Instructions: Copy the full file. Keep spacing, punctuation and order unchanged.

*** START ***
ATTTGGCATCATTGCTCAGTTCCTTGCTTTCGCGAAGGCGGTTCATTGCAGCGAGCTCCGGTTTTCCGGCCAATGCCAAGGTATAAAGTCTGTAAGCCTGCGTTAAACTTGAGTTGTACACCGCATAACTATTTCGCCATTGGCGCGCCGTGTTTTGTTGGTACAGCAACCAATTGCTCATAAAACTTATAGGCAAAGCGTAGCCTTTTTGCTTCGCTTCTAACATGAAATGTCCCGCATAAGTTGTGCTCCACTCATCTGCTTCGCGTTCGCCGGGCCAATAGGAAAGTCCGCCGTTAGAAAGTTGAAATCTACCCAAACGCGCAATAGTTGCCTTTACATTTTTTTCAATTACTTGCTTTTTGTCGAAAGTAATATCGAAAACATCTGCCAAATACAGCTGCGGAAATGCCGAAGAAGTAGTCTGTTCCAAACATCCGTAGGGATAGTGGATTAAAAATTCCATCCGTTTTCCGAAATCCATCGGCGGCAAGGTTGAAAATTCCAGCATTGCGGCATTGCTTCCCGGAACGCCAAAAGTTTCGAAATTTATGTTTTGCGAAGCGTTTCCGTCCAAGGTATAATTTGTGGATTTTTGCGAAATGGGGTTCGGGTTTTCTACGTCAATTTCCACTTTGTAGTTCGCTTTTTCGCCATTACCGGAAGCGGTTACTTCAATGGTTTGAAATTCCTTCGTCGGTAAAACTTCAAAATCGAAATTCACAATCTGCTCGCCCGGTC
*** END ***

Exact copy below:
ATTTGGCATCATTGCTCAGTTCCTTGCTTTCGCGAAGGCGGTTCATTGCAGCGAGCTCCGGTTTTCCGGCCAATGCCAAGGTATAAAGTCTGTAAGCCTGCGTTAAACTTGAGTTGTACACCGCATAACTATTTCGCCATTGGCGCGCCGTGTTTTGTTGGTACAGCAACCAATTGCTCATAAAACTTATAGGCAAAGCGTAGCCTTTTTGCTTCGCTTCTAACATGAAATGTCCCGCATAAGTTGTGCTCCACTCATCTGCTTCGCGTTCGCCGGGCCAATAGGAAAGTCCGCCGTTAGAAAGTTGAAATCTACCCAAACGCGCAATAGTTGCCTTTACATTTTTTTCAATTACTTGCTTTTTGTCGAAAGTAATATCGAAAACATCTGCCAAATACAGCTGCGGAAATGCCGAAGAAGTAGTCTGTTCCAAACATCCGTAGGGATAGTGGATTAAAAATTCCATCCGTTTTCCGAAATCCATCGGCGGCAAGGTTGAAAATTCCAGCATTGCGGCATTGCTTCCCGGAACGCCAAAAGTTTCGAAATTTATGTTTTGCGAAGCGTTTCCGTCCAAGGTATAATTTGTGGATTTTTGCGAAATGGGGTTCGGGTTTTCTACGTCAATTTCCACTTTGTAGTTCGCTTTTTCGCCATTACCGGAAGCGGTTACTTCAATGGTTTGAAATTCCTTCGTCGGTAAAACTTCAAAATCGAAATTCACAATCTGCTCGCCCGGTC